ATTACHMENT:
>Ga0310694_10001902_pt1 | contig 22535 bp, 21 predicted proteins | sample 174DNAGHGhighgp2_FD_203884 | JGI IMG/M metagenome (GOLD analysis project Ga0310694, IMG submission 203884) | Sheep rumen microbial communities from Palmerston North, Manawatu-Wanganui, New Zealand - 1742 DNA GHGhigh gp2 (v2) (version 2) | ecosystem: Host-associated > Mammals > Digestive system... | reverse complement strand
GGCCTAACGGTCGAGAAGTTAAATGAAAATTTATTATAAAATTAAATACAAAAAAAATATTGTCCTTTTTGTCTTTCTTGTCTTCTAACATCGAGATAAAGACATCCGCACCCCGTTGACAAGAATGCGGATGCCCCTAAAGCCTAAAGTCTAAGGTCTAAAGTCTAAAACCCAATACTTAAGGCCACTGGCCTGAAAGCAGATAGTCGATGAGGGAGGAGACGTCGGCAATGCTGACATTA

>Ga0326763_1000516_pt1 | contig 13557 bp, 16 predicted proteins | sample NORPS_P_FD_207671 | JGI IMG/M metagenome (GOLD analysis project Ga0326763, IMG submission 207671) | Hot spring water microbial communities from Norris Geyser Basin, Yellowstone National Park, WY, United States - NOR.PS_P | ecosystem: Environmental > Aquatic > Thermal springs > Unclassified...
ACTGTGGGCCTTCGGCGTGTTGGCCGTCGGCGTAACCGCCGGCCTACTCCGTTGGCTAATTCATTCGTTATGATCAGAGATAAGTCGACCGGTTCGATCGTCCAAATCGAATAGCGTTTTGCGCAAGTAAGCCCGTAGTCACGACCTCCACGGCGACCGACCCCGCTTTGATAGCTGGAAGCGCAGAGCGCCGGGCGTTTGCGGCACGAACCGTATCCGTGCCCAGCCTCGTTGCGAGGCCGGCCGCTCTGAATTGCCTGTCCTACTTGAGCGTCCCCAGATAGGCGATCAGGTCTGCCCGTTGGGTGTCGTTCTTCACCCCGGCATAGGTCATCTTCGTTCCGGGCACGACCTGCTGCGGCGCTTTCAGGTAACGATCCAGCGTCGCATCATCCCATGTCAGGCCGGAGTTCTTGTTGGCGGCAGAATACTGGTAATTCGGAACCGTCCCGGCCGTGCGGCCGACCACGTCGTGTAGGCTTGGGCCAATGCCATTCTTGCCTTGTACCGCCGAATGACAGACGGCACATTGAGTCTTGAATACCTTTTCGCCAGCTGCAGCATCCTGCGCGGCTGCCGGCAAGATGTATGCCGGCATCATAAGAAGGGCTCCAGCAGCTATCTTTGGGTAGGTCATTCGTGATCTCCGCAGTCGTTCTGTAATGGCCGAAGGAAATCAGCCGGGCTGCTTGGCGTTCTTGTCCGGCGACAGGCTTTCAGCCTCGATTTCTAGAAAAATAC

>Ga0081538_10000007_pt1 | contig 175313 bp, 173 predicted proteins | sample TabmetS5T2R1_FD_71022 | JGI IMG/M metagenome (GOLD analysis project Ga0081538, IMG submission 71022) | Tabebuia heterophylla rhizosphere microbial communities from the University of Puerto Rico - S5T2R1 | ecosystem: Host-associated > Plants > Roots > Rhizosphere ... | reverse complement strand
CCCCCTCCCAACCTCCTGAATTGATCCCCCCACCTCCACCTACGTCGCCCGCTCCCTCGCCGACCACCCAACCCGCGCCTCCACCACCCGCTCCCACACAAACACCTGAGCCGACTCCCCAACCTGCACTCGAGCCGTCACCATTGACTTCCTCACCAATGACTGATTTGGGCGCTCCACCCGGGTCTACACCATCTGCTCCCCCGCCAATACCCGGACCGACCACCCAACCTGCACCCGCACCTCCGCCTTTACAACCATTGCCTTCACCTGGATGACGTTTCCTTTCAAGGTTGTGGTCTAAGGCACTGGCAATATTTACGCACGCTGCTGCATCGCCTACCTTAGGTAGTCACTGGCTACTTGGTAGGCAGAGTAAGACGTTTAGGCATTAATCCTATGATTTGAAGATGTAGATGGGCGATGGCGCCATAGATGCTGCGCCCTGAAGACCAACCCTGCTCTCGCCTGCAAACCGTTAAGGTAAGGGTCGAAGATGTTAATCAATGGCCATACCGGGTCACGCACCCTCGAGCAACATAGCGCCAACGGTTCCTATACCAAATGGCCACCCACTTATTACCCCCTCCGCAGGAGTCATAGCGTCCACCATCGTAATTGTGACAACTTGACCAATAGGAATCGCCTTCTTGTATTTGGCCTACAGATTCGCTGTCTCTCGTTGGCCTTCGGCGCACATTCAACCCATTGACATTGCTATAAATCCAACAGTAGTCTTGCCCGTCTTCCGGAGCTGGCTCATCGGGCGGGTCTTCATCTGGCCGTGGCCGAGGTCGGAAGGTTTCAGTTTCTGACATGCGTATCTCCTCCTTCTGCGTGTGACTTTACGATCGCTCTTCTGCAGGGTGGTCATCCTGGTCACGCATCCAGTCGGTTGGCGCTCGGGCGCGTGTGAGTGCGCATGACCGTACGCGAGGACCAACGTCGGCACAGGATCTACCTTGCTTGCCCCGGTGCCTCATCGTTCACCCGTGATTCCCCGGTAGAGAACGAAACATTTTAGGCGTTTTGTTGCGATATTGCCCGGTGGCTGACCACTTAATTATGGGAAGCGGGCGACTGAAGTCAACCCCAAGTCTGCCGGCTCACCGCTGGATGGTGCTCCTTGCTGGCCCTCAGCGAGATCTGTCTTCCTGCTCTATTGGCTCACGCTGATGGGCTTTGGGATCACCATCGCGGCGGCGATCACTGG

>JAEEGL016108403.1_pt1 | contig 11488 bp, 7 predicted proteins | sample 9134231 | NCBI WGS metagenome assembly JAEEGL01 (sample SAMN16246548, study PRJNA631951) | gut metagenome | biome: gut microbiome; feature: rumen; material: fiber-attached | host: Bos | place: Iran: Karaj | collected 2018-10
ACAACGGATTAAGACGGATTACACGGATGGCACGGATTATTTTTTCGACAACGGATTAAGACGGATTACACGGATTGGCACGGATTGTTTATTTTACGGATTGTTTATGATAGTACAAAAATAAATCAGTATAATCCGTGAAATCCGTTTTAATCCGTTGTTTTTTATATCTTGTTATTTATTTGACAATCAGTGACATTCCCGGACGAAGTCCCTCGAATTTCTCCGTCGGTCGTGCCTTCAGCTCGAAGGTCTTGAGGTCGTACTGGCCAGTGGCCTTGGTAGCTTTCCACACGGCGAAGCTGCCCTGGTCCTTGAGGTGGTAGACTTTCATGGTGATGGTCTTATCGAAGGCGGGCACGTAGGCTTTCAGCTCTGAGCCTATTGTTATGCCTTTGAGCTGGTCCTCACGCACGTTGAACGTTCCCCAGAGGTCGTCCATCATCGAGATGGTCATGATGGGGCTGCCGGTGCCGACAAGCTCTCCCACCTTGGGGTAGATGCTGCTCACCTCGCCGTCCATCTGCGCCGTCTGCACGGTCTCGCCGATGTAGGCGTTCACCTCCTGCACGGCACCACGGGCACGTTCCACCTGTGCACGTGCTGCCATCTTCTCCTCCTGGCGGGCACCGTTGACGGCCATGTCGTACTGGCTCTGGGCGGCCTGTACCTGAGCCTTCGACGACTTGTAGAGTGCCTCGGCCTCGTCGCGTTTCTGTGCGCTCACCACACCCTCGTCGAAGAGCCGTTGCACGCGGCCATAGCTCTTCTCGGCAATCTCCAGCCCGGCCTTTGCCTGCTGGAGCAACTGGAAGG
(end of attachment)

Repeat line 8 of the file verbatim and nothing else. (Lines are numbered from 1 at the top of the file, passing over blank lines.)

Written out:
ACAACGGATTAAGACGGATTACACGGATGGCACGGATTATTTTTTCGACAACGGATTAAGACGGATTACACGGATTGGCACGGATTGTTTATTTTACGGATTGTTTATGATAGTACAAAAATAAATCAGTATAATCCGTGAAATCCGTTTTAATCCGTTGTTTTTTATATCTTGTTATTTATTTGACAATCAGTGACATTCCCGGACGAAGTCCCTCGAATTTCTCCGTCGGTCGTGCCTTCAGCTCGAAGGTCTTGAGGTCGTACTGGCCAGTGGCCTTGGTAGCTTTCCACACGGCGAAGCTGCCCTGGTCCTTGAGGTGGTAGACTTTCATGGTGATGGTCTTATCGAAGGCGGGCACGTAGGCTTTCAGCTCTGAGCCTATTGTTATGCCTTTGAGCTGGTCCTCACGCACGTTGAACGTTCCCCAGAGGTCGTCCATCATCGAGATGGTCATGATGGGGCTGCCGGTGCCGACAAGCTCTCCCACCTTGGGGTAGATGCTGCTCACCTCGCCGTCCATCTGCGCCGTCTGCACGGTCTCGCCGATGTAGGCGTTCACCTCCTGCACGGCACCACGGGCACGTTCCACCTGTGCACGTGCTGCCATCTTCTCCTCCTGGCGGGCACCGTTGACGGCCATGTCGTACTGGCTCTGGGCGGCCTGTACCTGAGCCTTCGACGACTTGTAGAGTGCCTCGGCCTCGTCGCGTTTCTGTGCGCTCACCACACCCTCGTCGAAGAGCCGTTGCACGCGGCCATAGCTCTTCTCGGCAATCTCCAGCCCGGCCTTTGCCTGCTGGAGCAACTGGAAGG